Laura contracted facial palsy when she was 17. Over the next 10 years, Bell’s palsy struck her twice more. Used to being ‘the pretty one’, she became ‘the girl with the dodgy face’.
I was a pretty 17-year-old and I felt on top of the world: I was popular and confident, and I enjoyed my brand new job in promotions and merchandising. I even did the odd bit of modelling. One afternoon, my boss called me. I looked up from my desk and saw him staring at me, aghast: ‘What’s happened to your face?’ he asked. The left side of my face had drooped, and my colleagues thought I was having a stroke.
I was rushed to the out-of-hours doctors where I was told that I had Bell’s palsy. ‘Bell’s what?!’ I’d never even heard of it. I was prescribed steroids, antivirals, eye drops and lots of rest. The doctor reassured me that my face should be back to normal in a few weeks.
Well, it didn’t go back to normal. I now looked like I’d had a stroke. The modelling went out of the window, and I decided to quit my job in a totally image-centric industry. I felt robbed of my identity. Even before Bell’s palsy, I was desperate to fit in, experiencing the usual insecurities that come with being 17 – despite the fact that I had always been the pretty one. So where did that leave me now? All of a sudden I was the one with the dodgy face, and I really didn’t want to be her.
I went back to college to do my A-levels. My self-esteem and confidence had hit rock bottom; I didn’t know anyone, and 16 and 17-year-olds can be cruel. Some students were talking about me behind my back; others openly made fun of my face. After a while it did get better, as word spread that I was actually a pretty cool person to hang out with, and not some sort of monster or freak. I left college having made some good friends. Facial palsy acts like a filter: is that person who dismisses you because of your looks someone you actually want to know – or an ignorant imbecile?
At 21, I had not completely recovered from my first episode of Bell’s palsy, but I had learnt to live with it. I was working in a bar. One day I felt my face drop. It wasn’t as scary this time, as I could guess what was happening. I went straight to the doctor’s, got my steroids, antivirals and eye drops, and again was told to rest and that it’d disappear in weeks. ‘Wait a minute,’ I thought, ‘I was told that last time, and it’s been four years, and it’s not gone!’ I took a couple of days off and then just carried on as normal. I was used to living with my dodgy face but still, I didn’t expect the looks of pity I got from pretty much every customer in the bar.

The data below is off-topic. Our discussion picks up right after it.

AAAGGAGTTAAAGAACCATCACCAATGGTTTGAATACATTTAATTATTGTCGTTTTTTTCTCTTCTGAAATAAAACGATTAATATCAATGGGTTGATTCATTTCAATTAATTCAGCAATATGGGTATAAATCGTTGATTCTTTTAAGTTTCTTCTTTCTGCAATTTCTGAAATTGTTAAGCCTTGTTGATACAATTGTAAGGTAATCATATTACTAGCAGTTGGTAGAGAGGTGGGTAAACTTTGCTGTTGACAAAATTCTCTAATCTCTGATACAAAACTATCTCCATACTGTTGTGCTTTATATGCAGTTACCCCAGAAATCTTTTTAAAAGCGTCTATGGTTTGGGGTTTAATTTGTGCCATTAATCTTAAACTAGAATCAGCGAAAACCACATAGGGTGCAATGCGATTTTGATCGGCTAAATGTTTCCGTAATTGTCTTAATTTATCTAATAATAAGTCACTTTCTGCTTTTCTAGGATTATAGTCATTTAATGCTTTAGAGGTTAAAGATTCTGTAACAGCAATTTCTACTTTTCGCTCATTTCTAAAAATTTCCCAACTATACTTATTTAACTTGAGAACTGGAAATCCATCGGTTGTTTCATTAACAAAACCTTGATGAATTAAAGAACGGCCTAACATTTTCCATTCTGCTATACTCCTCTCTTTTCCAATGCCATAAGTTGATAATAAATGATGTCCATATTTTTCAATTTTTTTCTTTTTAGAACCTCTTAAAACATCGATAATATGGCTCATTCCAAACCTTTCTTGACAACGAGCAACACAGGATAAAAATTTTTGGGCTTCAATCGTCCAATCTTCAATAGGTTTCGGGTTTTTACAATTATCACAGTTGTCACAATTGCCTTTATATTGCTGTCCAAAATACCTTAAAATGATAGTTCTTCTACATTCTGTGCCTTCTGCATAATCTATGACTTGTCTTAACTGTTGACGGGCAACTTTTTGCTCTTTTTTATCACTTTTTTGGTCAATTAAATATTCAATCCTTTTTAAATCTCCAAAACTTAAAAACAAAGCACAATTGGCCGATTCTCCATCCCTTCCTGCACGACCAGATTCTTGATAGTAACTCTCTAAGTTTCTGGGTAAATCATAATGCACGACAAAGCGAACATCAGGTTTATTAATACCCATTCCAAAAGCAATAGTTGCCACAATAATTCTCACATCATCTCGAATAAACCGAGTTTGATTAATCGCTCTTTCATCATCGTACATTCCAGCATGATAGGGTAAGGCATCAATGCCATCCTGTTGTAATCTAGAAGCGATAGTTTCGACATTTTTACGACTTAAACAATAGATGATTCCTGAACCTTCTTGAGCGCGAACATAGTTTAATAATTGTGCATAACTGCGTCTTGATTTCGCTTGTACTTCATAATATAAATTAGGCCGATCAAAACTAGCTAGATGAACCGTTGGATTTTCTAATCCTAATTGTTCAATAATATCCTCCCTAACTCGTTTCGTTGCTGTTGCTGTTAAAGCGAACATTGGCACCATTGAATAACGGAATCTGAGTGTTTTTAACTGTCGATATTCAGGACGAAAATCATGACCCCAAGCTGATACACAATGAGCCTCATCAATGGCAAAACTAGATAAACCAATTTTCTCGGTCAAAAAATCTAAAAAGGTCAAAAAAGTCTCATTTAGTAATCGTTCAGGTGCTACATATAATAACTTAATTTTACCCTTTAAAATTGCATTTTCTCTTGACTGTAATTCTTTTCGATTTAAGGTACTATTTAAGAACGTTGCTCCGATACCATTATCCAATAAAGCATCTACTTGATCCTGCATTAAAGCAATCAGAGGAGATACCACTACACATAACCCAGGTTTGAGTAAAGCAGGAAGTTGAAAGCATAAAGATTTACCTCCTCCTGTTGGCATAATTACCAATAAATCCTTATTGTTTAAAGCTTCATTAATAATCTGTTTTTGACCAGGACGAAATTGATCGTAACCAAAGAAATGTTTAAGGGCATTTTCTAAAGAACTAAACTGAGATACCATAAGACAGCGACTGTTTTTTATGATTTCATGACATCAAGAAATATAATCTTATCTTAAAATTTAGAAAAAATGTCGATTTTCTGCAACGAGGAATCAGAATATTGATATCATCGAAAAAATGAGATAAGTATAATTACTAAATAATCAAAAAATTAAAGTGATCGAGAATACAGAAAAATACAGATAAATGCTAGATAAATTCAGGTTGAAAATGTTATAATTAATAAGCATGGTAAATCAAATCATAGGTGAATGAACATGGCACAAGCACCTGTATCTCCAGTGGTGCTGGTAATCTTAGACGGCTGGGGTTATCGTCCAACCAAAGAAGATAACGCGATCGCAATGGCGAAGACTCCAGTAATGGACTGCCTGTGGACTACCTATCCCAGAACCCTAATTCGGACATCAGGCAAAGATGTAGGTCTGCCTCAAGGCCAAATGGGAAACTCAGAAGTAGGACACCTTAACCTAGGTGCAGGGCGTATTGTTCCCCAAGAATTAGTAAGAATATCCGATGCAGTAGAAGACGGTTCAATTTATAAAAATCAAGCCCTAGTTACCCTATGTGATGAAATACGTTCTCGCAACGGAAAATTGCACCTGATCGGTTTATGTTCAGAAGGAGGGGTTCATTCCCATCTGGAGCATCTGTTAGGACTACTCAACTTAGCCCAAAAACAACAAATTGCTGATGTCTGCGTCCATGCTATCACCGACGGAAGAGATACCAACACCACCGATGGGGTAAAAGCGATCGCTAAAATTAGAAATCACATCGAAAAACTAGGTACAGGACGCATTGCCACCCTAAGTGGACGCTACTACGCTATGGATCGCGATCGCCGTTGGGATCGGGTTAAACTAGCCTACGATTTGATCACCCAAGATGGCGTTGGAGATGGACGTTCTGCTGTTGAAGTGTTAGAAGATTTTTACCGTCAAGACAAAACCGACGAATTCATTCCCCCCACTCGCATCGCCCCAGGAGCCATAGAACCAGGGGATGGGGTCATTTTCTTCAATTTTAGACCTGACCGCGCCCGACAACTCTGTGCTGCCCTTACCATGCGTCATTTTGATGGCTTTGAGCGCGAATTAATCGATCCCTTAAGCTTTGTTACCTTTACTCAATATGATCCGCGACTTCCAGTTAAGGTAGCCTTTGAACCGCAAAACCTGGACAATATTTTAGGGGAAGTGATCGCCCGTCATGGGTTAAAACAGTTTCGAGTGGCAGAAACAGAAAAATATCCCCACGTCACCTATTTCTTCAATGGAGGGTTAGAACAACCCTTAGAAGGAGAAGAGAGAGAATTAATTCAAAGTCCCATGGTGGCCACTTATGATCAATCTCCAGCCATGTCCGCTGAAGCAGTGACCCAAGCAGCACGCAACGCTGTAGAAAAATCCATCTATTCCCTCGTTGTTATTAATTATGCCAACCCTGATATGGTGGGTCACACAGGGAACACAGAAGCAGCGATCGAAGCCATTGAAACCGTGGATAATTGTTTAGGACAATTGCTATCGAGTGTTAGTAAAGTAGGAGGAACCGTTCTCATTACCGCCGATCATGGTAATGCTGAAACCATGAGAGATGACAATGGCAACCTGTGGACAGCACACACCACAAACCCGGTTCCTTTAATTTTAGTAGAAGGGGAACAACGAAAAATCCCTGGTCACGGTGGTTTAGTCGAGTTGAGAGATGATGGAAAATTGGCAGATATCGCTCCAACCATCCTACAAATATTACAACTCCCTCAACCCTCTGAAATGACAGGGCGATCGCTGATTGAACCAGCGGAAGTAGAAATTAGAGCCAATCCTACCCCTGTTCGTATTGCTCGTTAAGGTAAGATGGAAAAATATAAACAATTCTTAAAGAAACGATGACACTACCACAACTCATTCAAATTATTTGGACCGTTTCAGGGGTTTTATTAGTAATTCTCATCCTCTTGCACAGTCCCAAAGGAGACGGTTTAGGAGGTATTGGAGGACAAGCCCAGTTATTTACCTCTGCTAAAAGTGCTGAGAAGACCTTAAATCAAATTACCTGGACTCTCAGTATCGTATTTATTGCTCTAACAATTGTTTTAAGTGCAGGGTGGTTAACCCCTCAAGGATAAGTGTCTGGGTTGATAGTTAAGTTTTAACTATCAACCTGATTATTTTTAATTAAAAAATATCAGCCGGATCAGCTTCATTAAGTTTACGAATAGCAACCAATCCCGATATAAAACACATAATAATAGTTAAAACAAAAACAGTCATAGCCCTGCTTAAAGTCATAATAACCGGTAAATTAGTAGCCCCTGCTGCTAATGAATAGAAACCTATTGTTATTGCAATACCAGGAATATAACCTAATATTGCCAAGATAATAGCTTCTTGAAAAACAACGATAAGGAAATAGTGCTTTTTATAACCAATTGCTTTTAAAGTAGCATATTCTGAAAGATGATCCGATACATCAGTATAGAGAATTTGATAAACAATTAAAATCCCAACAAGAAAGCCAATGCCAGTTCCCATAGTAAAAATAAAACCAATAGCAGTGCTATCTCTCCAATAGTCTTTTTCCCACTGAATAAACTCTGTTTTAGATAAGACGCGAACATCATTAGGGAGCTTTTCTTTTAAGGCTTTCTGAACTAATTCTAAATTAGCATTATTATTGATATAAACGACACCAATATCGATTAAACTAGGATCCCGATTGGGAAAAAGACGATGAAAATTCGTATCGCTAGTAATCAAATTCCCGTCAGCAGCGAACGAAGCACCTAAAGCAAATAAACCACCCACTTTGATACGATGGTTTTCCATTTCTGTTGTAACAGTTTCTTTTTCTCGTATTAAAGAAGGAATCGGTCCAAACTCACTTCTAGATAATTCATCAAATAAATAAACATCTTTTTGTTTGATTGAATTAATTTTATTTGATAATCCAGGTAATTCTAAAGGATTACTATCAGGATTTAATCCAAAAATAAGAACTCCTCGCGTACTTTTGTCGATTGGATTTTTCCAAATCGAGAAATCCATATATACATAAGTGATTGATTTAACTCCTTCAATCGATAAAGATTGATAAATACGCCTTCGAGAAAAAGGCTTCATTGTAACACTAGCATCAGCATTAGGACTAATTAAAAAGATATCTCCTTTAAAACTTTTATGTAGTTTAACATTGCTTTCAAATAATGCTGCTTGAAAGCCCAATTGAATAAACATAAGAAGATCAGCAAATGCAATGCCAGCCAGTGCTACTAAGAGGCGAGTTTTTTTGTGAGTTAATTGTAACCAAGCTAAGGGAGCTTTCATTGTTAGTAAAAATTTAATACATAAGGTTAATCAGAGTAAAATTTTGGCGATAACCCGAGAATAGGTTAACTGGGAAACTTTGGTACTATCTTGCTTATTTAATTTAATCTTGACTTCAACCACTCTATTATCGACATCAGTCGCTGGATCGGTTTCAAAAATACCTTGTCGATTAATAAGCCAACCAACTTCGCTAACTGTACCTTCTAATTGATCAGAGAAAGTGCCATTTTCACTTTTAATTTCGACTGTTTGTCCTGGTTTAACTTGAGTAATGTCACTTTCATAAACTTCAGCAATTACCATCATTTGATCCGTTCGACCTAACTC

I had developed a strong, confident appearance similar to the person I was pre-facial palsy, which was what I projected to the world. Working behind a bar, I had to. It was a way of protecting myself by not showing my vulnerability. Inside, it was a different story: I no longer felt attractive, or confident, or ‘normal’.
‘This time there was no reassuring comment that it’d be gone in a few weeks’
I didn’t notice much improvement in movement after my second episode, but at rest it wasn’t too bad unless you looked closely. Then, when I was 27, my face started to feel weird again. I had been sitting watching TV; I looked in the mirror to find that my face had dropped again. Once more I was given steroids and antivirals, but this time there was no reassuring comment that it’d be gone in a few weeks. The verdict was that that was it – the new drooping might go, but after all this time and yet another episode, there was no hope of any further recovery. I was again sent for tests to rule out any underlying cause, and then I was basically told, ‘We just don’t know’.
However, in the last 18 months, I have seen real improvements thanks to the botulinum toxin injections and the physiotherapy I’ve been having. I look better, and as a result I feel more confident, with an improved ability to express myself and communicate. I am also able to close my eye and go out in the cold without the pain and discomfort I’d previously experienced.
As far as relationships went, I was extremely insecure. Having spent most of my teenage years using my looks to my advantage, I was now convinced that no one would want me with my weird face. I refused to believe people who told me that I was beautiful and that I had a really cute smile, because my smile just wouldn’t do what I wanted it to do. Some people also said hurtful things, such as, ‘Why would anyone want you with your face?’ They wanted to wound me and knew that would do the job. I still have a lot of insecurities about letting people close.
Most of the time I don’t even think about my palsy, but it only takes someone’s stare to remind me that half my face doesn’t work. On my birthday this year, a drunken guy in a bar quite innocently asked, ‘Is there something wrong with your face that you only smile on one side?’ I worry when meeting new people that they’ll think I’m miserable: I’ve got used to not smiling too much or laughing too hard because it contorts my face.
I know that when people tell me I’m beautiful, or when they say they’d never have noticed there is something wrong with my face, most of them genuinely mean it. Only my own insecurities stop me from believing them.
Last reviewed: 22-10-2016 || Next review due: 22-10-2018